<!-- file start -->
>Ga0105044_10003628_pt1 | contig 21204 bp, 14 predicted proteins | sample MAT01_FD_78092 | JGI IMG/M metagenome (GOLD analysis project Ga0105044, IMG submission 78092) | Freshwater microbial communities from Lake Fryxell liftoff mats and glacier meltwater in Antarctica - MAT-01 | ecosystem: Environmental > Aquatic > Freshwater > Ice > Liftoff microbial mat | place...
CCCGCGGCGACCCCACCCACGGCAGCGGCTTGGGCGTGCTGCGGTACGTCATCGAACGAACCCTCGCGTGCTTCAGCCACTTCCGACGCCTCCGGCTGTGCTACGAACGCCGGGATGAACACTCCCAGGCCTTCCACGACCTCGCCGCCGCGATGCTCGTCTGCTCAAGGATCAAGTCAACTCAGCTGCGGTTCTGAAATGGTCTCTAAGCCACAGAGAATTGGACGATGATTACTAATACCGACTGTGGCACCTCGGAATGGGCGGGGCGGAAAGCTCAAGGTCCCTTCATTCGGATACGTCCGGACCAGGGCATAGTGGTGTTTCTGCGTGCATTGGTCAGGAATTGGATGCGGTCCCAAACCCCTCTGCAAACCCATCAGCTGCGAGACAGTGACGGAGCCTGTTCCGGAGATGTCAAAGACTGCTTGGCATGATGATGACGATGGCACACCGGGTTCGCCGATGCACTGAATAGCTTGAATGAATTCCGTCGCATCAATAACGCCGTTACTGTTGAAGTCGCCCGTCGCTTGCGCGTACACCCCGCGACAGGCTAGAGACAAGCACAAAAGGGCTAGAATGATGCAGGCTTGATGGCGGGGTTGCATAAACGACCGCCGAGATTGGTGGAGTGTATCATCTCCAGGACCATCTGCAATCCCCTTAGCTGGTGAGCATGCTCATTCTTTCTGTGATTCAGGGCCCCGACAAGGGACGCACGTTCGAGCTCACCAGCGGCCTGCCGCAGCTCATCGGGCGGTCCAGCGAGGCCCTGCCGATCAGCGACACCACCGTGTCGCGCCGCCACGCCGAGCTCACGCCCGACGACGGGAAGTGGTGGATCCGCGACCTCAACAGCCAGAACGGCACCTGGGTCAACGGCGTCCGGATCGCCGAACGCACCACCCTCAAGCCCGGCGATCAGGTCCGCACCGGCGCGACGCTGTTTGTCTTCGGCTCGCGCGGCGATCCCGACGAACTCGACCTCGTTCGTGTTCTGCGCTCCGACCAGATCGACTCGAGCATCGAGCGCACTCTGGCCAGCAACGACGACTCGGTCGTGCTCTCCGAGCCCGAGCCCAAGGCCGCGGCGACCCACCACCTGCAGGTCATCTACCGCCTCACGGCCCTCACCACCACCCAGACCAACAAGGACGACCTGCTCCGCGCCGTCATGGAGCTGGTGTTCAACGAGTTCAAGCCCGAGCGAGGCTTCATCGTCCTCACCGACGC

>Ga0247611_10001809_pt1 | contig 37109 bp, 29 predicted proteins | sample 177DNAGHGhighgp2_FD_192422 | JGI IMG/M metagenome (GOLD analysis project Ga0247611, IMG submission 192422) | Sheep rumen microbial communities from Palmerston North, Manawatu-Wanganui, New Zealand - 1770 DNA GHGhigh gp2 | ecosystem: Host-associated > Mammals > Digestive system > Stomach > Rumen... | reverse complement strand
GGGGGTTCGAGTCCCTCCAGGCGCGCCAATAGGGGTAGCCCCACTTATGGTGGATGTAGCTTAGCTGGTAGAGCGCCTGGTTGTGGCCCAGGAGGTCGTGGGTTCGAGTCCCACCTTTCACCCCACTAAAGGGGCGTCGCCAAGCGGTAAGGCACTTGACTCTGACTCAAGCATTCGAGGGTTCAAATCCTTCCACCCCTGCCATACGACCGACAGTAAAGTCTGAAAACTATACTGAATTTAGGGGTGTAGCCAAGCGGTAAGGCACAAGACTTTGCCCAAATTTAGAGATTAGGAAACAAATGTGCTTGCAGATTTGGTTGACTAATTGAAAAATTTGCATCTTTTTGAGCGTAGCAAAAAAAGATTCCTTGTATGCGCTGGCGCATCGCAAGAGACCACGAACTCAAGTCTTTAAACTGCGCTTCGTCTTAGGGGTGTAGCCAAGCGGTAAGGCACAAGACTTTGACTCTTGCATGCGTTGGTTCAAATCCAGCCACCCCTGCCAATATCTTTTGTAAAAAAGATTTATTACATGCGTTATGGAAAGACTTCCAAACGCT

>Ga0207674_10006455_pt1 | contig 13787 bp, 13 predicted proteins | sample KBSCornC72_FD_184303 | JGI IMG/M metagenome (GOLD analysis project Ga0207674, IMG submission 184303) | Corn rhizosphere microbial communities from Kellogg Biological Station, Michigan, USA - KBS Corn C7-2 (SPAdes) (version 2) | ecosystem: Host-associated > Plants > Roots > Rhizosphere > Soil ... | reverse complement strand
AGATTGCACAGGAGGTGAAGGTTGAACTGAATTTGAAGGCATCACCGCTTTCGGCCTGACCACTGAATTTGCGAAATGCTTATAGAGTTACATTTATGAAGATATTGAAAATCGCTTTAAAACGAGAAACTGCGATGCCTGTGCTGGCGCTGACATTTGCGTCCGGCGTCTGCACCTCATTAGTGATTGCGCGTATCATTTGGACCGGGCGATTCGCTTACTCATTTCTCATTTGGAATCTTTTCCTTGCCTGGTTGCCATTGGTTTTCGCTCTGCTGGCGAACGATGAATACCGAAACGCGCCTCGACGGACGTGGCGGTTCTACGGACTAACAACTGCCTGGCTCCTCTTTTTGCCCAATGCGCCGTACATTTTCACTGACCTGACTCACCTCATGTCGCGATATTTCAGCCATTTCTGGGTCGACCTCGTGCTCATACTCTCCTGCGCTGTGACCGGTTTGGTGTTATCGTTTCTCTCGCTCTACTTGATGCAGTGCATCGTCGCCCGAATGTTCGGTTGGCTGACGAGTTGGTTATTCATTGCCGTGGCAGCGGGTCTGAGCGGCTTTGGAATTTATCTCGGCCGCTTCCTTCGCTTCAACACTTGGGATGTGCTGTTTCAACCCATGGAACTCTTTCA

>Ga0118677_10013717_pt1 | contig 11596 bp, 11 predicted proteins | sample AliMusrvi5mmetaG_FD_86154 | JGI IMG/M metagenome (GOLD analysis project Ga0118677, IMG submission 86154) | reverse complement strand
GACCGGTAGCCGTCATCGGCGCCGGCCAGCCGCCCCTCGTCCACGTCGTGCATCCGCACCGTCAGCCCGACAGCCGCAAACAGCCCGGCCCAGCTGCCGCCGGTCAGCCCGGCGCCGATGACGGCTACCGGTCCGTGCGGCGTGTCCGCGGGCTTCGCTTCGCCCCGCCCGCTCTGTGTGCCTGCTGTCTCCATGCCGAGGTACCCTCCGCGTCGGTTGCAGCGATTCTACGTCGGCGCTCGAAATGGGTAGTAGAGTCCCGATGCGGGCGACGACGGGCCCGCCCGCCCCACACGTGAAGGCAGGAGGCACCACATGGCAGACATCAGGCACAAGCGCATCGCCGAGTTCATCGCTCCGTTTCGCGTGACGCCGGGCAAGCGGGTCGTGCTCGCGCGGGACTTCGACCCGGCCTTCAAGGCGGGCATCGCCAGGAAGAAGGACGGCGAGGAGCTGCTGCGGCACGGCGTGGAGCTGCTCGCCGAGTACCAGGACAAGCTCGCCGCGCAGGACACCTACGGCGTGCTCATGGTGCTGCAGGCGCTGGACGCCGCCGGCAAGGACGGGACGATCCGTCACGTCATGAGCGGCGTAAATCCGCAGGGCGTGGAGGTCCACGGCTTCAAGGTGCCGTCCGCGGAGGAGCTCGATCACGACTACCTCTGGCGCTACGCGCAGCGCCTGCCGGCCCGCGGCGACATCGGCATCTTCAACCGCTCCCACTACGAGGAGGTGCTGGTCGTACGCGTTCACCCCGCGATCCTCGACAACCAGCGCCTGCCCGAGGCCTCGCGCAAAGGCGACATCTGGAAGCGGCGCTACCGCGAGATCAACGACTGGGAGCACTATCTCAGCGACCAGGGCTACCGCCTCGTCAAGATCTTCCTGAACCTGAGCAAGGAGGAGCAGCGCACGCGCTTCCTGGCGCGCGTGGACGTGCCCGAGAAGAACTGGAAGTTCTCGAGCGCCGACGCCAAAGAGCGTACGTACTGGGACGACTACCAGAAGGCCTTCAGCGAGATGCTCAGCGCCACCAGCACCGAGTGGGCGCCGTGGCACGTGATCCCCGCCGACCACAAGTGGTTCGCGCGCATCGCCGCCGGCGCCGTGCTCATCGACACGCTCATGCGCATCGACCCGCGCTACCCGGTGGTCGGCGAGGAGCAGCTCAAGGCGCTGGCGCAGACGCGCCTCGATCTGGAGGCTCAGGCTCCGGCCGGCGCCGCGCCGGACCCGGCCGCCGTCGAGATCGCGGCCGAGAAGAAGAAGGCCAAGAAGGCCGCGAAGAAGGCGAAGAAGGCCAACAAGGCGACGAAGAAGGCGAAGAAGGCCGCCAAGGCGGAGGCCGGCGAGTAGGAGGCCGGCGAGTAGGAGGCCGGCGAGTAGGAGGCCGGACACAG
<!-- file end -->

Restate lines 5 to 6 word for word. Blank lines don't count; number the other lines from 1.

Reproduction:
>Ga0207674_10006455_pt1 | contig 13787 bp, 13 predicted proteins | sample KBSCornC72_FD_184303 | JGI IMG/M metagenome (GOLD analysis project Ga0207674, IMG submission 184303) | Corn rhizosphere microbial communities from Kellogg Biological Station, Michigan, USA - KBS Corn C7-2 (SPAdes) (version 2) | ecosystem: Host-associated > Plants > Roots > Rhizosphere > Soil ... | reverse complement strand
AGATTGCACAGGAGGTGAAGGTTGAACTGAATTTGAAGGCATCACCGCTTTCGGCCTGACCACTGAATTTGCGAAATGCTTATAGAGTTACATTTATGAAGATATTGAAAATCGCTTTAAAACGAGAAACTGCGATGCCTGTGCTGGCGCTGACATTTGCGTCCGGCGTCTGCACCTCATTAGTGATTGCGCGTATCATTTGGACCGGGCGATTCGCTTACTCATTTCTCATTTGGAATCTTTTCCTTGCCTGGTTGCCATTGGTTTTCGCTCTGCTGGCGAACGATGAATACCGAAACGCGCCTCGACGGACGTGGCGGTTCTACGGACTAACAACTGCCTGGCTCCTCTTTTTGCCCAATGCGCCGTACATTTTCACTGACCTGACTCACCTCATGTCGCGATATTTCAGCCATTTCTGGGTCGACCTCGTGCTCATACTCTCCTGCGCTGTGACCGGTTTGGTGTTATCGTTTCTCTCGCTCTACTTGATGCAGTGCATCGTCGCCCGAATGTTCGGTTGGCTGACGAGTTGGTTATTCATTGCCGTGGCAGCGGGTCTGAGCGGCTTTGGAATTTATCTCGGCCGCTTCCTTCGCTTCAACACTTGGGATGTGCTGTTTCAACCCATGGAACTCTTTCA